Bobbi Ruffin, the recreation superintendent for Burlington, is a community partner in the collaborative.   

Ruffin said she sees the collaborative as an opportunity to acknowledge, honor and learn from the history that's collected through this program. She said the collaborative is creating a space for community relationships to grow.  

“Not only are Elon students meeting community members, gathering and editing stories,” Ruffin said. “They are building relationships with these individuals in spaces off-campus.”   

Power and Place has worked to unite the community with Elon University students and faculty, and it also takes on the important task of acknowledging history, Ruffin said.  

Lake said she is proud of the growth she’s seen in the collaborative. The public libraries and youth schools are involved in the program and hold public screenings and community dialogues.  

The Power and Place Collaborative has opportunities for those who are not in classes taught by professors who work on the program, Lake said. 

On March 13, the Power and Place Collaborative will be hosting a public community event at Elon Community Church titled “Embodied wisdom: Catalyzing social change.” The event will be from 5 p.m. to 8 p.m.  

Elon By Design’s website said the event will feature two speakers, who both have experience bringing about change within communities. The event will open a discussion on how the Elon’s community can connect with Burlington's community.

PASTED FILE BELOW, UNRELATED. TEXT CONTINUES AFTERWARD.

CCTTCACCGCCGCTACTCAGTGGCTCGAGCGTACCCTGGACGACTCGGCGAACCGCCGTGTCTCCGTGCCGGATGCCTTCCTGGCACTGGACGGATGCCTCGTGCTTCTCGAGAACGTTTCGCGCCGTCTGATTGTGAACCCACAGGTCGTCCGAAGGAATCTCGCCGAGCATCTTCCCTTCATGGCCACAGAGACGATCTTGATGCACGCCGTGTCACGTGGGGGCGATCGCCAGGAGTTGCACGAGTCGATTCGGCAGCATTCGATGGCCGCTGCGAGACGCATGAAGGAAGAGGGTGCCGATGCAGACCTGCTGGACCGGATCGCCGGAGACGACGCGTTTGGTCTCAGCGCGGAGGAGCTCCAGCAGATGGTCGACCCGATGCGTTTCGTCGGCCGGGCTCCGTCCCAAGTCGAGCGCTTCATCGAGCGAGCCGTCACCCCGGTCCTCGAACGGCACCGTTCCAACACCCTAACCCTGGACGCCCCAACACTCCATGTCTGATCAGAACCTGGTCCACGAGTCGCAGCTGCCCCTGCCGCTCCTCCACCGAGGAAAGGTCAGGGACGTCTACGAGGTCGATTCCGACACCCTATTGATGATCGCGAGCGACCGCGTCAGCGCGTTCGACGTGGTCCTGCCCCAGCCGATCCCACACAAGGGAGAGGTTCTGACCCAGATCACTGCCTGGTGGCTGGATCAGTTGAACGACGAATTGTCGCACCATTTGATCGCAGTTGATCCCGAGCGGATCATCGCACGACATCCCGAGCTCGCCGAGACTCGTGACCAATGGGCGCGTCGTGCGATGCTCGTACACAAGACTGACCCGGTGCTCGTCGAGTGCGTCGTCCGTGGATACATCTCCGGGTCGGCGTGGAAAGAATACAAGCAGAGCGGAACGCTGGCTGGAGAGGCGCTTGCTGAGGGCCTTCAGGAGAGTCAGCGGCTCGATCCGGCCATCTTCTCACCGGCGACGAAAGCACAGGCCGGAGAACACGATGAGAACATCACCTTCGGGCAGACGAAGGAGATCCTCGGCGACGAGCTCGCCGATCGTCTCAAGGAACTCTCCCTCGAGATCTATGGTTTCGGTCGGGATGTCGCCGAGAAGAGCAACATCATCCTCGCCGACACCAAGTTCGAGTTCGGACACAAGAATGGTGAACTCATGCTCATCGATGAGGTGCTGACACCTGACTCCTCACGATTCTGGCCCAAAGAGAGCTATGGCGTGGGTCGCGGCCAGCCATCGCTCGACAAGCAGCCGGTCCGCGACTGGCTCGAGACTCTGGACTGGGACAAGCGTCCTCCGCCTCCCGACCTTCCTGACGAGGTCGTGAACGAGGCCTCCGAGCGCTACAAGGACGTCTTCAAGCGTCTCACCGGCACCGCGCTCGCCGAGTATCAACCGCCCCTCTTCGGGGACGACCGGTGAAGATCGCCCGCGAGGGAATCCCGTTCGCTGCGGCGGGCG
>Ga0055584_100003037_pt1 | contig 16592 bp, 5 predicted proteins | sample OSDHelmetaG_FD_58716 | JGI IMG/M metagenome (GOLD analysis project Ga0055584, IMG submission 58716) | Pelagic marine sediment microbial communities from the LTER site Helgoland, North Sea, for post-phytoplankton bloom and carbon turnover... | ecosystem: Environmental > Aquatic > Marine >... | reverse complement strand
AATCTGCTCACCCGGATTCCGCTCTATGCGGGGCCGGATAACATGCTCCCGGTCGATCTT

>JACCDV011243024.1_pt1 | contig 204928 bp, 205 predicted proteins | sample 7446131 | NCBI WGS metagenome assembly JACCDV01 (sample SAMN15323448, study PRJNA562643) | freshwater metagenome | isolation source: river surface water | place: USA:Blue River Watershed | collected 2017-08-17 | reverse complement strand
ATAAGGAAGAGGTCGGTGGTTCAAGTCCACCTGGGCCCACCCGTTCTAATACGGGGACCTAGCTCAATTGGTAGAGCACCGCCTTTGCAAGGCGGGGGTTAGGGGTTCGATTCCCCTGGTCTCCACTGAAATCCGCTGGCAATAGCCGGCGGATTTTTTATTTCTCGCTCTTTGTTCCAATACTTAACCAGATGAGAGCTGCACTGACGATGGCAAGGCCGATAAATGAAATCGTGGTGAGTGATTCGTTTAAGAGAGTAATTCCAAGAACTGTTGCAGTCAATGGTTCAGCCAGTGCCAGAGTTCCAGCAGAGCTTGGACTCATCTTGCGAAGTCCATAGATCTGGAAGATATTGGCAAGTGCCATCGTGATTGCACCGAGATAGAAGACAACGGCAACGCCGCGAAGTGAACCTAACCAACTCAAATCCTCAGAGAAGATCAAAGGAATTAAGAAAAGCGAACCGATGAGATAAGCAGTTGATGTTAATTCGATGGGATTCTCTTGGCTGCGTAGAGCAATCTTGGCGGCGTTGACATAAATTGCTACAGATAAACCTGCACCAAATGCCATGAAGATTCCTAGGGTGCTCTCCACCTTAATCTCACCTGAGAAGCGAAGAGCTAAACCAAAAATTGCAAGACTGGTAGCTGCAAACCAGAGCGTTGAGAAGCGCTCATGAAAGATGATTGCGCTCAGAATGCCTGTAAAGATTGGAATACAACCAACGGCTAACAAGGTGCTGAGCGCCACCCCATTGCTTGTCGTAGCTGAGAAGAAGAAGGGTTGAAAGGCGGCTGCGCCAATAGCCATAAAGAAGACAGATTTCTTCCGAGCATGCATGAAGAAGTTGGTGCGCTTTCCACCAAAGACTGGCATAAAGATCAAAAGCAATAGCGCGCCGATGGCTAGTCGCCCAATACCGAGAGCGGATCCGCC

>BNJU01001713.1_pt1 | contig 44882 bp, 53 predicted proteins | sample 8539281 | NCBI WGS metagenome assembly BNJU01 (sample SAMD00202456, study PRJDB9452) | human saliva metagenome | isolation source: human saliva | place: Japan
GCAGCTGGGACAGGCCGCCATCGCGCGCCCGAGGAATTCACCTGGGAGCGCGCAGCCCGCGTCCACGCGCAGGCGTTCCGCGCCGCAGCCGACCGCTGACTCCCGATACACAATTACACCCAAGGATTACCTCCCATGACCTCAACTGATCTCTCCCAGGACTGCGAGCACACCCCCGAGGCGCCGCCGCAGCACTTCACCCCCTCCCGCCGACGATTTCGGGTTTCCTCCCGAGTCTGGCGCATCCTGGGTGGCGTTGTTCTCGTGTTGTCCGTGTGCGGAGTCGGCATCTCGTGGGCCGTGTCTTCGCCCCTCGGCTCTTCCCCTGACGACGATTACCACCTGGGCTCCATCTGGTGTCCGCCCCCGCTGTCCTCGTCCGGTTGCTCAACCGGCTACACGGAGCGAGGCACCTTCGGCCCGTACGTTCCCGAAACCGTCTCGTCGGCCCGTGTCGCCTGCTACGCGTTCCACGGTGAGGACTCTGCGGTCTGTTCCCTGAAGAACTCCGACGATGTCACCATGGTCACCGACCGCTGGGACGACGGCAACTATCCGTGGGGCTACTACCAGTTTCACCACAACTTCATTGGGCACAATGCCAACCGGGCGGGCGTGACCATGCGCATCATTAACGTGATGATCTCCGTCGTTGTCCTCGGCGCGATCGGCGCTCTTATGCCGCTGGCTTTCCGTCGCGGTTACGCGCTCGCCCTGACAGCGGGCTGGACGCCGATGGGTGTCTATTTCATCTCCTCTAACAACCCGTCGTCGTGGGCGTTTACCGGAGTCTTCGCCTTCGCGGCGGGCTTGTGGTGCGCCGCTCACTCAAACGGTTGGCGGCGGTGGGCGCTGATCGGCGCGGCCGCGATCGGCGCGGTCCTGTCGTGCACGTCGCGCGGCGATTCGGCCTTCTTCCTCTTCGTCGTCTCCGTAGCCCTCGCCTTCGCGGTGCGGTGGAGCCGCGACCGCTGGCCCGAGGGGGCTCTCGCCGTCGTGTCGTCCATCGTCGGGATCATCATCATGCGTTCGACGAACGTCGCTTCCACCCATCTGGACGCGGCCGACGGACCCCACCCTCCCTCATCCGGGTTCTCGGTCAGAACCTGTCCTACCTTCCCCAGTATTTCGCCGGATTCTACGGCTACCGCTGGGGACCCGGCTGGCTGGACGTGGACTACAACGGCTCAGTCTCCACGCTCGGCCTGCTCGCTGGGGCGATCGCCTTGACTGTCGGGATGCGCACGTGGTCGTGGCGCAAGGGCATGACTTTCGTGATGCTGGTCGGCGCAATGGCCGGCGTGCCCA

“How do we build bridges across our differences?” Lake said. “How do we connect and really support each other and create the kind of community that we all want to be in?” 

The Power and Place Collaborative will continue its work to record oral histories and Lake said they hope to establish story walks – panels in parks showcasing an excerpt from a story – in local parks in Alamance County. Lake said they hope to add these story walks to feature the stories of different members of Alamance County’s community.Every interview and more information on the Power and Place Collaborative on the Elon by Design website under the Power + Place tab.  

“Something like this is a way to share about the power and the potential of the county, and to share that across generations,” Lake said.